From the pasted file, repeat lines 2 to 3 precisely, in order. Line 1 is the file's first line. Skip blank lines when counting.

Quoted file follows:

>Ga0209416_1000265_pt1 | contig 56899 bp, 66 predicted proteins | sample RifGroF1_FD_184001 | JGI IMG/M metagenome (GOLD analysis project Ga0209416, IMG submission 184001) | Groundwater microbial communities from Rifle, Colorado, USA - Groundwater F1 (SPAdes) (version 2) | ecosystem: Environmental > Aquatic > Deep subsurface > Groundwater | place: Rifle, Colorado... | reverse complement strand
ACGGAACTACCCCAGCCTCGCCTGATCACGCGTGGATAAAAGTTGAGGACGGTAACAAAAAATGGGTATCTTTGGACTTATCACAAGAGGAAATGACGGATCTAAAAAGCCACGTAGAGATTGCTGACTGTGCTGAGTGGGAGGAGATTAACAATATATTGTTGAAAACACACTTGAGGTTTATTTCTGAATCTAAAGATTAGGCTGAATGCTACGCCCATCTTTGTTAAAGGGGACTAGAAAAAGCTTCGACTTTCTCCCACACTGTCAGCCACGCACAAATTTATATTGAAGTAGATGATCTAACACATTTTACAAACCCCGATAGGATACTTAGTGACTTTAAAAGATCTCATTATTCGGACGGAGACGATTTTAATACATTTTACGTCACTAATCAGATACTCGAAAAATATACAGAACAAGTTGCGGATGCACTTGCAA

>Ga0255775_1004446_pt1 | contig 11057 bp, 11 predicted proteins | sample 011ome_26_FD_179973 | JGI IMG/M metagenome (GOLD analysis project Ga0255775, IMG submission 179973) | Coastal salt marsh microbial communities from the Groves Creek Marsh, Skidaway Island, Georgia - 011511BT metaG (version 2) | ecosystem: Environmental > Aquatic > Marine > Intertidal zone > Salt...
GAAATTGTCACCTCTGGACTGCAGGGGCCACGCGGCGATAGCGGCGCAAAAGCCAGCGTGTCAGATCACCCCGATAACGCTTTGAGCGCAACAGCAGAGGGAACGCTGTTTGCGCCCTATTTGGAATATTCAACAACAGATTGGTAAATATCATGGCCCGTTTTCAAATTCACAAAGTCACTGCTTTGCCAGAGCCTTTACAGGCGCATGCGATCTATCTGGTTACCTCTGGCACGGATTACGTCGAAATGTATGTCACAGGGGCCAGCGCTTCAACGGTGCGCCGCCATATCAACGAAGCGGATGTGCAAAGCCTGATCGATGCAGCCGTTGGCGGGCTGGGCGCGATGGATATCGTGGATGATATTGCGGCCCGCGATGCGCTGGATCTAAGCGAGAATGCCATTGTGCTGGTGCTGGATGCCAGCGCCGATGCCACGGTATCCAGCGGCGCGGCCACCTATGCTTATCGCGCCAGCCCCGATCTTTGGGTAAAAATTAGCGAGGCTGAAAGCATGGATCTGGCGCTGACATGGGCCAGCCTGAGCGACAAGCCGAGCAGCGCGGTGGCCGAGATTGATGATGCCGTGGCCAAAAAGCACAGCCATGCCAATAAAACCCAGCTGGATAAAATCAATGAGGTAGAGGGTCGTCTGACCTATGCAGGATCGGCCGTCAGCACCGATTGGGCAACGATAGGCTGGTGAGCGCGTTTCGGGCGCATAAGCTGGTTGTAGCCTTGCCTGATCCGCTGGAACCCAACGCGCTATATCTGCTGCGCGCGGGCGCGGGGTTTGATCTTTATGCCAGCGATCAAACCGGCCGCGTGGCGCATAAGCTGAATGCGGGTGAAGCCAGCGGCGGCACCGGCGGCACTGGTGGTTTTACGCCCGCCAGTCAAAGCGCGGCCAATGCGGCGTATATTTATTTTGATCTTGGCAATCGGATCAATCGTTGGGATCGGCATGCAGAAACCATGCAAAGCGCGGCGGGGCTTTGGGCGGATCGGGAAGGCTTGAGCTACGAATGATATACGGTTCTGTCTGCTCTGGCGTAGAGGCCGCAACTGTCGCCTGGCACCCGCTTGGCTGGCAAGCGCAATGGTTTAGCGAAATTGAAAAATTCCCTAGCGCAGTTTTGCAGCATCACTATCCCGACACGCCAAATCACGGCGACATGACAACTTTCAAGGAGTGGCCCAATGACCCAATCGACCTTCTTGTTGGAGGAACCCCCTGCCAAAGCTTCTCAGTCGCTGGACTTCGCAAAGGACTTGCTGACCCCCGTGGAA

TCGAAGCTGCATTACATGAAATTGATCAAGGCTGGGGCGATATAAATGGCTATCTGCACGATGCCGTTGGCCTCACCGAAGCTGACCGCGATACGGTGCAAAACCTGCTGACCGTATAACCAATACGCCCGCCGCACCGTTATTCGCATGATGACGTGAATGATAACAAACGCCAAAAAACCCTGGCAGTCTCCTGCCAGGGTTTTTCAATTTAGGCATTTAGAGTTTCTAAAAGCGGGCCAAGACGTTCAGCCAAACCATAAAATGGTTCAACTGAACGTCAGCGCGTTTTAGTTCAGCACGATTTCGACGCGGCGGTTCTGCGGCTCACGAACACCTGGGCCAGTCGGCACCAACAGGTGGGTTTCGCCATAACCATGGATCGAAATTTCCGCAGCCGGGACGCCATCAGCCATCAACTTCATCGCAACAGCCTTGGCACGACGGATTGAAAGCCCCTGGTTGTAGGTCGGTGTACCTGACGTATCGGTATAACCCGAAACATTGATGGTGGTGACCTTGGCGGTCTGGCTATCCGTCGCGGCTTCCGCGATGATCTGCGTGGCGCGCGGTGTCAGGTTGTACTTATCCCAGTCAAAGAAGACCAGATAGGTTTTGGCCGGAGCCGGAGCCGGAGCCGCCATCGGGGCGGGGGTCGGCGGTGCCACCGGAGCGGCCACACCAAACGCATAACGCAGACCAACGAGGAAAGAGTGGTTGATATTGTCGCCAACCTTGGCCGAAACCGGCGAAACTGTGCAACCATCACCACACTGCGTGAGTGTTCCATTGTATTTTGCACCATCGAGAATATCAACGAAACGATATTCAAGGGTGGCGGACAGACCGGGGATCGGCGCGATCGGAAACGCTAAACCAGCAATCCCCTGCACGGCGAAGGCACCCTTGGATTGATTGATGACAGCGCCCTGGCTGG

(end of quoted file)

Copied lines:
ACGGAACTACCCCAGCCTCGCCTGATCACGCGTGGATAAAAGTTGAGGACGGTAACAAAAAATGGGTATCTTTGGACTTATCACAAGAGGAAATGACGGATCTAAAAAGCCACGTAGAGATTGCTGACTGTGCTGAGTGGGAGGAGATTAACAATATATTGTTGAAAACACACTTGAGGTTTATTTCTGAATCTAAAGATTAGGCTGAATGCTACGCCCATCTTTGTTAAAGGGGACTAGAAAAAGCTTCGACTTTCTCCCACACTGTCAGCCACGCACAAATTTATATTGAAGTAGATGATCTAACACATTTTACAAACCCCGATAGGATACTTAGTGACTTTAAAAGATCTCATTATTCGGACGGAGACGATTTTAATACATTTTACGTCACTAATCAGATACTCGAAAAATATACAGAACAAGTTGCGGATGCACTTGCAA

>Ga0255775_1004446_pt1 | contig 11057 bp, 11 predicted proteins | sample 011ome_26_FD_179973 | JGI IMG/M metagenome (GOLD analysis project Ga0255775, IMG submission 179973) | Coastal salt marsh microbial communities from the Groves Creek Marsh, Skidaway Island, Georgia - 011511BT metaG (version 2) | ecosystem: Environmental > Aquatic > Marine > Intertidal zone > Salt...